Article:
The ritzy, roomy seats in first class are appealing to any traveler. With them also usually come meals and drinks (high-end champagne, anyone?) that will get you to your destination well-nourished and in a good mood.
However, paying the price for first, or even business class is not an option for most travelers. But if you act the part, there are ways to get an upgrade. Here’s how:
#1: Score Some Deals Online
Checking out websites such as LetsFlyCheaper.com can come in handy here. This website, for example, can offer up to 70% off on business flights (which in some cases can be the same as an economy ticket). Do a little bit of research and see what playing around with dates can do to help.
#2: Put Your Frequent Flyer Miles Into Action
Depending on the company in question, frequent flyer miles can help you get an upgrade. Inquire with the specific airline and see how they can help.
Tradition has it that airlines will reserve a certain number of seats for customers who pay full price for flying business or first class (after all, the airlines want to make money, too). Using miles for an upgrade can thus only be done if there are still seats available for you to do so.
The key is to use the right miles and at the right time (think of the Machiavellian opportunity …). Note that short flights are usually not worth upgrading for.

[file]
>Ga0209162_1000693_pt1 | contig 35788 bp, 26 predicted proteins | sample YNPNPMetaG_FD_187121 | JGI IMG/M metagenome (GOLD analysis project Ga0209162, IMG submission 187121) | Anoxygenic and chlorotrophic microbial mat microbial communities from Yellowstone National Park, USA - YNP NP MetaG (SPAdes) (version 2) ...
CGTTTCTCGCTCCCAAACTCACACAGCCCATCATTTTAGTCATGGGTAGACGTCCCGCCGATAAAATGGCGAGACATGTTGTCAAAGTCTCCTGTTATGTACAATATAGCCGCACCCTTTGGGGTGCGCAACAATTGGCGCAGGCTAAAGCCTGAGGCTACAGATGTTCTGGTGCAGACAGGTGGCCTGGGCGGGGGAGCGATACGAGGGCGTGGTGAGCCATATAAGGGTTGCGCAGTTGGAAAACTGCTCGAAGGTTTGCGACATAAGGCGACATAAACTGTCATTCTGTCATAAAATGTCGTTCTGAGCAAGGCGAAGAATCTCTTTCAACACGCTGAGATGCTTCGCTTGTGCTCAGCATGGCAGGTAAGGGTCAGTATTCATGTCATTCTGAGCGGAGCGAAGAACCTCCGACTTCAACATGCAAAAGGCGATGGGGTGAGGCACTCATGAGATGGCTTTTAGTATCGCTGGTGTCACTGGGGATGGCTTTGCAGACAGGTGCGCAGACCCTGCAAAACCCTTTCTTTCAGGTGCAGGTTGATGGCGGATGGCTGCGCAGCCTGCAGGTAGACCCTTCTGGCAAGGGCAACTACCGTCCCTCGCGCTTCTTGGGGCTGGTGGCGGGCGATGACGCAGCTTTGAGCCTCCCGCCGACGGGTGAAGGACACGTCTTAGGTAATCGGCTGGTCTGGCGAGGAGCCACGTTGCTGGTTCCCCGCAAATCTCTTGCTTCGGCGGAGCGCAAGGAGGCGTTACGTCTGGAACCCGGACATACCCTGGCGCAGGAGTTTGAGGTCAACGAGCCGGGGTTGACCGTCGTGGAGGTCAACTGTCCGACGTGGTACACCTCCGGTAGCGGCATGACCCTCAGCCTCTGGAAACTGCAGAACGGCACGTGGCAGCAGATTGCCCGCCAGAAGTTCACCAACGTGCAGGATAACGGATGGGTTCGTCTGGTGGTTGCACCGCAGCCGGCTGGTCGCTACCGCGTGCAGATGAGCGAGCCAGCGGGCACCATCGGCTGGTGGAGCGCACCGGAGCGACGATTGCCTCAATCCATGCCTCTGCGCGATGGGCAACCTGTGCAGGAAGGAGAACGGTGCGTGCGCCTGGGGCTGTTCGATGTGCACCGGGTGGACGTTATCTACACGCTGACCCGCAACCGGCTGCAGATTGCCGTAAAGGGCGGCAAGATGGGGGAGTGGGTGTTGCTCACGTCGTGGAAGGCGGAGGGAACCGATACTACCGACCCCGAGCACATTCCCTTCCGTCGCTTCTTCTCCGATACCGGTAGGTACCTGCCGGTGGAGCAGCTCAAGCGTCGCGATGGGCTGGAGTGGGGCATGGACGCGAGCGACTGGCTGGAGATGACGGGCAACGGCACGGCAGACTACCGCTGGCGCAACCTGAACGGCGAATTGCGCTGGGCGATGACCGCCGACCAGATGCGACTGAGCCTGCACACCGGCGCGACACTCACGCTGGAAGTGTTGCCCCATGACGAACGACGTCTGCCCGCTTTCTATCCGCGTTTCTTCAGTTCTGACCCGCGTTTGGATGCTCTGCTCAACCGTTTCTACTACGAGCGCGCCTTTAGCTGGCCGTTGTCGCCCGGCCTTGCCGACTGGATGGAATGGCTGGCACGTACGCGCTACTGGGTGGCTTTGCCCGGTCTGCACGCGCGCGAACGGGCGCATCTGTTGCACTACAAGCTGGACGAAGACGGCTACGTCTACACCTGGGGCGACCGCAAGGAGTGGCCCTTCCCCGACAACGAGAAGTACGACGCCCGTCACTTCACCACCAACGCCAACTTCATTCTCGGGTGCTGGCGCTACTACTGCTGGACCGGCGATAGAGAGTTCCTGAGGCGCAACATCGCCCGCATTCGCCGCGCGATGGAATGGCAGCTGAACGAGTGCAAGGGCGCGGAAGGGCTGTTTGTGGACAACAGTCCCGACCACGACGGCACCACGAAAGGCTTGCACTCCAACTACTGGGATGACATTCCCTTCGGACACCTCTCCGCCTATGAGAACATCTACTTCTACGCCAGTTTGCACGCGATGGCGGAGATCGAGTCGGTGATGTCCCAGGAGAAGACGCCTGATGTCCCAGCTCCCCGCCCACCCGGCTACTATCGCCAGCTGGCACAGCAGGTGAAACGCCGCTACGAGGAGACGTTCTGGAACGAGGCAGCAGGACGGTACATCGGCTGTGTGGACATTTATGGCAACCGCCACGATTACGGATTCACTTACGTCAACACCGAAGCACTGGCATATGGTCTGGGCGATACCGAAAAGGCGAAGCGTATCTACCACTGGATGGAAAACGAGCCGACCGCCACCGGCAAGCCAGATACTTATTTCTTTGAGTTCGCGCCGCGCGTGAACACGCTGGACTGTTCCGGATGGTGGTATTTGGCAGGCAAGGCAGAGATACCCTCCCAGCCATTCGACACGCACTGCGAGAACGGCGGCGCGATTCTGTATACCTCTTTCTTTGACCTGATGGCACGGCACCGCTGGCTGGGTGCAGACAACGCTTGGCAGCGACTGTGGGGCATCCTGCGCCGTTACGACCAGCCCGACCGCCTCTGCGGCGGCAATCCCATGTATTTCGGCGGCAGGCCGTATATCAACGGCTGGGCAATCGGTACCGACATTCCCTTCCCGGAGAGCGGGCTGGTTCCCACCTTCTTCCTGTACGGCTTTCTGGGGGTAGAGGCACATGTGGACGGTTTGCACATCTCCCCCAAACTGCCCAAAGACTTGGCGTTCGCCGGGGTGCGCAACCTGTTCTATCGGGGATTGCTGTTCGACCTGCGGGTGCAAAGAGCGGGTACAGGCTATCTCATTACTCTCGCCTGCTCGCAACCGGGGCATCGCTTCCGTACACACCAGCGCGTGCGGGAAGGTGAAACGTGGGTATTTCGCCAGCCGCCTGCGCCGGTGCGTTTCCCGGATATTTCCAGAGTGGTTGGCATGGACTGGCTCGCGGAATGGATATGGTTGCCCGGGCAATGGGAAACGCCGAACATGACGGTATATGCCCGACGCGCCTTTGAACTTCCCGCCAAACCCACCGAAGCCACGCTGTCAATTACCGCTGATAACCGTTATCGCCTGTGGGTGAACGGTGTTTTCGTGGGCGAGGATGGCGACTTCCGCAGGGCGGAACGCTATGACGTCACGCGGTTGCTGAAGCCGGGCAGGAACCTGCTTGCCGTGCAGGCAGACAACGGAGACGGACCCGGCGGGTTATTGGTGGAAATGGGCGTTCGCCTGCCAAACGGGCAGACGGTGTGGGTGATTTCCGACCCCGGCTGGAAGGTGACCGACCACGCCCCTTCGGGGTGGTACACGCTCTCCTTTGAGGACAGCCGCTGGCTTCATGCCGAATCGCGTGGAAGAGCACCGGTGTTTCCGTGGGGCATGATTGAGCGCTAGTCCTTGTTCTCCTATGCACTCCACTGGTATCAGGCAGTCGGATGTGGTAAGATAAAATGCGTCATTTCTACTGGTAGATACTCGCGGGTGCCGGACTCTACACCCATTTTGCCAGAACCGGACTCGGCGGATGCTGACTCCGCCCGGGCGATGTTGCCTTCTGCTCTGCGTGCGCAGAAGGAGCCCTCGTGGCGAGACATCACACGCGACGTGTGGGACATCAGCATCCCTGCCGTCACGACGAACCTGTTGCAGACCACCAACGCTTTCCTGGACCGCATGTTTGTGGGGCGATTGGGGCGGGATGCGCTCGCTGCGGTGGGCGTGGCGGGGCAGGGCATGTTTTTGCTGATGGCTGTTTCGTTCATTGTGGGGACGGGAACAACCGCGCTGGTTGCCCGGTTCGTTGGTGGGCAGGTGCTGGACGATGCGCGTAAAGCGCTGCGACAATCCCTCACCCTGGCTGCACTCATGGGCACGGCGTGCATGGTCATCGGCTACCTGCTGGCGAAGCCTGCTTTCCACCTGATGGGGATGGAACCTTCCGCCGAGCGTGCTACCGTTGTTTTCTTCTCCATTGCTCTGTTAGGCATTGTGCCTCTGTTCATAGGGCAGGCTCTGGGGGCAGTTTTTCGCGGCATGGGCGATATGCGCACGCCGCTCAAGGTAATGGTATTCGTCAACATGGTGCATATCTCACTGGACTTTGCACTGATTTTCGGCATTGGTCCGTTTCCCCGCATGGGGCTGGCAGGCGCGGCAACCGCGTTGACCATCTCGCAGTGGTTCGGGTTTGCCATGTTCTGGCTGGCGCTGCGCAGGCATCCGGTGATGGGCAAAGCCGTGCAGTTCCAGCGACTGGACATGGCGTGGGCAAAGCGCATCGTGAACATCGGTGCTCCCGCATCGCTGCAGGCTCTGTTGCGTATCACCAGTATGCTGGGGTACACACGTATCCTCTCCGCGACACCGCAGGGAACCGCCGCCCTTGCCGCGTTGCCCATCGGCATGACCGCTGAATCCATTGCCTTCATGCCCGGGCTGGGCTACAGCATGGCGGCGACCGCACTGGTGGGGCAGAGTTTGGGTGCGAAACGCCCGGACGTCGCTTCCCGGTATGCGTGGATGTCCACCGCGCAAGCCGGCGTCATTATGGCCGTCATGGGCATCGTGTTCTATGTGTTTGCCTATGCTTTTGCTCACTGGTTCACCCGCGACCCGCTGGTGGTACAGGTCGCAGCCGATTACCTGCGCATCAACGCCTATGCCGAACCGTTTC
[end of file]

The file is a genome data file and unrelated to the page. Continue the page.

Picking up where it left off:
Scoring an upgrade at the check-in counter will require some kind of elite status on the airline in question (e.g. being a frequent flyer or having some kind of “Gold” or “Business” card as some airlines call it). If there’s only one upgrade available, and two such cardholders ask for it, it will usually be “first come, first serve.” Thus the key is to arrive early.
Take a look at CheckinSooner.com. They have a rather useful FAQ section for five U.S. airlines, including Southwest, American, United, Delta and Continental.
#4: Dress for Success
Looking like a business executive can make or break an upgrade deal. That is: no jeans, sneakers and certainly no sweat pants or pajamas, which have become increasingly common on economy class flights. An airline employee will be much more likely to upgrade you if you look like you fit in with those who actually paid full price.
You might think that once you are on board, the battle to get an upgrade has been lost. However, if you are skilled, you might be able to get an upgrade in the last minute.
First, you should find out whether there are still seats available (usually, you can tell when boarding the plane from the front). Then, pick a target – that is, either a steward or stewardess. Flirt with all you’ve got, but don’t go too far. Once the plane has taken off, stop. You don’t want to become annoying, or worse, get thrown out completely!